Battle of the AVODs: Disney, Netflix Tap Ad Partners
Abby Long is the Senior Managing Editor at PMG.
The streaming TV landscape is progressing steadily toward ad-supported models after news broke this week that entertainment giants Disney and Netflix selected adtech partners The Trade Desk and Microsoft, respectively, to power their ad-supported streaming plans (AVODs) and other ambitions. Both deals come at a critical time for the industry as advertisers face a whirlwind of challenges, from the decline of traditional TV amid connected TV’s (CTV) growth in popularity, to increasing calls for better data privacy and alternative identity and measurement solutions.
The Trade Desk will partner with Disney to power programmatic ad buys across Disney’s linear and streaming properties in a first-of-its-kind identity integration that prioritizes consumer privacy and interoperability. The Disney digital properties involved in the deal include Hulu, ESPN+, ABC, Freeform, ESPN, National Geographic, FX, and eventually, the ad-supported tier of Disney+. The partnership enables interoperability between Disney’s proprietary Audience Graph and The Trade Desk’s open-source identity framework, Unified ID 2.0 (UID2), to equip ad buyers with addressable, biddable inventory across Disney’s portfolio.
Catch up quick: With the industry seeking alternatives to the third-party cookie, identity solutions such as The Trade Desk’s UID2 have emerged, with partners like AMC Networks, Buzzfeed, and Xandr signing on to test and help improve the product. UID is an open-source framework for advertisers, platforms, and publishers, providing a privacy-compliant identifier for advanced audience targeting. UID2 operates across browsers, CTV platforms, and mobile apps, providing a more advanced solution than the cookie it aims to replace.
“With this agreement, Disney and The Trade Desk are pioneering a new approach to audience addressability in a post-cookie environment,” said Tim Sims, chief revenue officer at The Trade Desk, in a statement. “By creating interoperability between Unified ID 2.0 and Disney’s Audience Graph, we are unlocking the opportunity for our customers to activate their first-party data at scale programmatically, against some of the world’s most premium content, across all channels. As a result, advertisers will be able to deliver relevant advertising, while ensuring consumers have more control over their privacy.”
According to The Drum, Disney has been working behind the scenes to advance its audience strategy, laying the groundwork for this partnership over the last year with the adoption of cleanroom technology and privacy-first marketing tools. Disney aims to generate as much as half of its addressable revenue through programmatic channels by 2024, with The Trade Desk partnership accelerating that ambition.
“We’re likely to see similar integrations among other premium publishers now that Disney has partnered with The Trade Desk, helping to further establish UID2 as an important alternative to the cookie,” said Mary O’Brien, programmatic director at PMG. “Once the integration is complete, the ability for PMG brands using UID2 to map their audiences with Disney’s Audience Graph to target users across Disney’s properties as part of media buys within The Trade Desk will be the next generation of programmatic buying.”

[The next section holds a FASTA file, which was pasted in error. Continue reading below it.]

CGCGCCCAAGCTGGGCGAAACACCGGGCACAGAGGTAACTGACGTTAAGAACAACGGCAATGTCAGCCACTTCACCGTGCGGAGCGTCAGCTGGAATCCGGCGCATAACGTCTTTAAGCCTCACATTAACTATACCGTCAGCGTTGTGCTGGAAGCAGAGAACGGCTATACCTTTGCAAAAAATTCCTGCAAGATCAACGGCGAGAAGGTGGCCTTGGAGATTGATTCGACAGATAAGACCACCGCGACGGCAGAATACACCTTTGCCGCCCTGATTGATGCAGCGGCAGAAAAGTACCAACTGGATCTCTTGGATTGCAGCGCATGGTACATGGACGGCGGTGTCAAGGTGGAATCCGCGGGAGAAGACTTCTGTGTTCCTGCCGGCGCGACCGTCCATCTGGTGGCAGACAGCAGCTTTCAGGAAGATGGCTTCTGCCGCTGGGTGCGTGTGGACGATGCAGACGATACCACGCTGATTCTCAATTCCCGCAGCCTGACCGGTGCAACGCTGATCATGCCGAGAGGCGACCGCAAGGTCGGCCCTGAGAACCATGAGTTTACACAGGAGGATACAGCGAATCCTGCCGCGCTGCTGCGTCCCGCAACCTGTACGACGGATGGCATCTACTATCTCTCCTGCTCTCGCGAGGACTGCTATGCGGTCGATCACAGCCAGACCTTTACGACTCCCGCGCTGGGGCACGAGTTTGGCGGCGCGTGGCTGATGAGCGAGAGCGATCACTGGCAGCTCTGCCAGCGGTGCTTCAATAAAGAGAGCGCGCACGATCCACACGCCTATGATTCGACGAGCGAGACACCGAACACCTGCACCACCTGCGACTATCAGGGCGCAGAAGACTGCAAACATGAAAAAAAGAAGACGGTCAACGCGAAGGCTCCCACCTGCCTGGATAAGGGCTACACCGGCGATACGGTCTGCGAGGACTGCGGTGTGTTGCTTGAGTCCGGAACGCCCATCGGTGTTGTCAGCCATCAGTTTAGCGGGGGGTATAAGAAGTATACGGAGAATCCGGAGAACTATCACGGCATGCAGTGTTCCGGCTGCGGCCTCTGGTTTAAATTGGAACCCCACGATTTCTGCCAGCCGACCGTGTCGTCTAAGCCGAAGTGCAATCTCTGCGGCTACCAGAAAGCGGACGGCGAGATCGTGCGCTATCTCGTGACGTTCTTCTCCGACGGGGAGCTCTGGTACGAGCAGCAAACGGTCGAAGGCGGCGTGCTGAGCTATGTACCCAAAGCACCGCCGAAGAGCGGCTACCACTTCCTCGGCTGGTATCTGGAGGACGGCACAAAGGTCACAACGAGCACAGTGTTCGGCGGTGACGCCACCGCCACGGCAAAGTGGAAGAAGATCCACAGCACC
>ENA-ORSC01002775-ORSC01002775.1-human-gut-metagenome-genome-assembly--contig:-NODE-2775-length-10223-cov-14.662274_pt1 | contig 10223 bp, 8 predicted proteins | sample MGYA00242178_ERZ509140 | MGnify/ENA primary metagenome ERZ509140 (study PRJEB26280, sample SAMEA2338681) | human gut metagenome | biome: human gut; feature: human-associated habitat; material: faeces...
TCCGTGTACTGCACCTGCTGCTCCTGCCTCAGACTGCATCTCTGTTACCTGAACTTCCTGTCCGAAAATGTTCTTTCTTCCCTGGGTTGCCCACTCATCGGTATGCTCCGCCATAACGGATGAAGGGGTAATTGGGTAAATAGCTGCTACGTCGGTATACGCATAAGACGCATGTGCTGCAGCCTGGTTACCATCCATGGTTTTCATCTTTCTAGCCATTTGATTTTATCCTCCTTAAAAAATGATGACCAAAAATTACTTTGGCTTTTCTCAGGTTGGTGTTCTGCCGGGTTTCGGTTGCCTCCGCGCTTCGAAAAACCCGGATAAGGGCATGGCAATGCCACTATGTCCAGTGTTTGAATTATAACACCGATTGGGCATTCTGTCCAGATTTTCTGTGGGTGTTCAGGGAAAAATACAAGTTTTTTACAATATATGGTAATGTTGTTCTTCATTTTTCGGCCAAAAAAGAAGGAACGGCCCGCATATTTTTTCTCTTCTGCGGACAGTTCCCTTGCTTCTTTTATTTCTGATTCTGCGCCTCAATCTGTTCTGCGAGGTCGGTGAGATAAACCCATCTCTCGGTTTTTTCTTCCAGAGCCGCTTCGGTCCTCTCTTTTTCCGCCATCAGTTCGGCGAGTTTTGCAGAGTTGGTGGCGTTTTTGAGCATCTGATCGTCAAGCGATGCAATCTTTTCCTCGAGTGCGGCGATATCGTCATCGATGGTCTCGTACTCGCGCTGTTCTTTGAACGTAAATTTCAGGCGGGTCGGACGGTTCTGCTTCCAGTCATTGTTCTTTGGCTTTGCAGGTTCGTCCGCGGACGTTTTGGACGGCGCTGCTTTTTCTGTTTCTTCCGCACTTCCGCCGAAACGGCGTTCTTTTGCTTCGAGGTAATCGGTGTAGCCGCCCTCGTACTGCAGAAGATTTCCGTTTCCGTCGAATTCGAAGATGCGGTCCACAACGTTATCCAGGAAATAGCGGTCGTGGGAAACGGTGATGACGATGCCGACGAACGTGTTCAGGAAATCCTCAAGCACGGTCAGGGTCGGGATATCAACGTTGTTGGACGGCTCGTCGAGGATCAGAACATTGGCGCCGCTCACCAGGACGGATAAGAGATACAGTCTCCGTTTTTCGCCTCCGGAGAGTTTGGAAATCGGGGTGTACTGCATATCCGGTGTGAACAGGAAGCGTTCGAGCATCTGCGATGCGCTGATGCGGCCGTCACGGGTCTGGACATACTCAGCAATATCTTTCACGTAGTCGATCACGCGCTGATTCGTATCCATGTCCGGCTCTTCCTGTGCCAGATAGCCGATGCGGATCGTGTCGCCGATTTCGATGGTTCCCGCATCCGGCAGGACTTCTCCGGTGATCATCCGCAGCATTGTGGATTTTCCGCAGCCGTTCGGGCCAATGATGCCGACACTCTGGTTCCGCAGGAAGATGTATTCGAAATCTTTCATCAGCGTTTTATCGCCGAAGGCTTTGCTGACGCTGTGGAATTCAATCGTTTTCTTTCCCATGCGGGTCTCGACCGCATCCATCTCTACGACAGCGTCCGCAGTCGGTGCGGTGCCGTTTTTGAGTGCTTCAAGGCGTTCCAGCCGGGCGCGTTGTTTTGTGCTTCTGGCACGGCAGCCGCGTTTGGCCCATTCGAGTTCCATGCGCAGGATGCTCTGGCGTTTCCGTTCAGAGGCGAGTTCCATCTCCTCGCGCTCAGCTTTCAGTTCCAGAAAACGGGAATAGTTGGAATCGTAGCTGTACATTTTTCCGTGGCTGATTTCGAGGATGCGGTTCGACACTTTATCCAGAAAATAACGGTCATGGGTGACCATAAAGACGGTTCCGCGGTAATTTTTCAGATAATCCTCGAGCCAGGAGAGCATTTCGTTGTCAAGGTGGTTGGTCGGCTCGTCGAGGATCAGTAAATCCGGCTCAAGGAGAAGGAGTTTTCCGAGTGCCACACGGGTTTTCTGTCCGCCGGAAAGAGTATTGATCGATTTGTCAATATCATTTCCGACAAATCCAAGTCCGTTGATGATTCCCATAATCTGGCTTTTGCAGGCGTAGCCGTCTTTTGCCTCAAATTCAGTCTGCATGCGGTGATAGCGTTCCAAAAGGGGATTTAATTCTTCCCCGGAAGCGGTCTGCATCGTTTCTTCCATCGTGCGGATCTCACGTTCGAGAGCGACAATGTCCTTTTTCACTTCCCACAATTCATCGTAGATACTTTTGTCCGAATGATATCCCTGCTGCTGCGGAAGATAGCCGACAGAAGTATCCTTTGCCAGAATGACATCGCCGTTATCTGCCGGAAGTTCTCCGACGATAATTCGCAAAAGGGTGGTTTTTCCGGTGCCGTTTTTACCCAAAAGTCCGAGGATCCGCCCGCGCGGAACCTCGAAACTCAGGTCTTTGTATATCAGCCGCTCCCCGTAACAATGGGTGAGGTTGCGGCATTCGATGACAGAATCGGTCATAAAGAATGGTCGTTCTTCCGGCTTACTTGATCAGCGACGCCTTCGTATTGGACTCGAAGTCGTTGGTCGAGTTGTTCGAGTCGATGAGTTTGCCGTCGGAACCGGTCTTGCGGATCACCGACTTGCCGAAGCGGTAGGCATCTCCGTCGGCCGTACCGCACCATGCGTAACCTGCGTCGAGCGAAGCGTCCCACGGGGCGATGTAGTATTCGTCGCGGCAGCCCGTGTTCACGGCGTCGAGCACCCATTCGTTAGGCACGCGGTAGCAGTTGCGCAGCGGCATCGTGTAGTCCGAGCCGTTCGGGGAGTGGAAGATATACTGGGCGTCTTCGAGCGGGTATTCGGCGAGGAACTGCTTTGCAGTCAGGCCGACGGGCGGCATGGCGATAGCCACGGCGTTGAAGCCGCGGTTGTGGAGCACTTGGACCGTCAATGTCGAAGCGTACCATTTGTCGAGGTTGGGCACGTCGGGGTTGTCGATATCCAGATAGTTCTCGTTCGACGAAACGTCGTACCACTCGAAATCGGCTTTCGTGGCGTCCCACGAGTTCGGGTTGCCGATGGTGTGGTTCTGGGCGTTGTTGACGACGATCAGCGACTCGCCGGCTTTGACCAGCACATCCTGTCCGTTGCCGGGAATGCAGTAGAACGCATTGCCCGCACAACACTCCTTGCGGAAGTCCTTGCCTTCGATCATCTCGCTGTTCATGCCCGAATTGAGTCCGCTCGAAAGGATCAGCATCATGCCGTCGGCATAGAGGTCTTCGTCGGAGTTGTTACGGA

Hours after Disney announced its new partnership, Netflix selected Microsoft as its global advertising technology and sales partner, to help power the streaming giant’s AVOD ambitions. The news came after a thorough RFP process that included industry leaders Google and NBCUniversal, among others.
Netflix announced in April plans to roll out an ad-supported subscription tier (AVOD) by the end of this year, to help boost subscription growth and generate a new revenue stream for the company. Given the tight time frame, Netflix sought an external partner to handle ad sales and technology ahead of the launch. Many presumed frontrunners for the contract, such as Google, operate competing video services, likely narrowing the consideration set for Netflix.
“Microsoft has the proven ability to support all our advertising needs,” Netflix Chief Operating Officer Greg Peters said in a statement. “More importantly, Microsoft offered the flexibility to innovate over time on both the technology and sales side, as well as strong privacy protections for our members.”
Upon launch of the AVOD plan, advertisers will have access to the Netflix audience and premium CTV inventory exclusively via the Microsoft platform. According to The Wall Street Journal, Netflix has said it aims to develop an ad experience that's “less disruptive than ads on traditional TV” but has yet to specify details about its AVOD subscription tier. Earlier this year, Netflix clarified its AVOD plans will take the form of a new subscription tier, and not ad insertion within the Netflix experience available today.
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“CTV advertising remains one of the fastest growing sectors of the advertising industry, and news that Disney will partner with The Trade Desk and Netflix with Microsoft will only accelerate advertiser interest and investment into CTV platforms,” said Nadia Pesina, brand media director at PMG. “It’s still early days for Netflix’s CTV plans, with more questions than answers, but the decision to partner with Microsoft bodes well for advertisers, as their platform is well-established across the global market with consumer privacy kept at the forefront of audience insights and media operations.”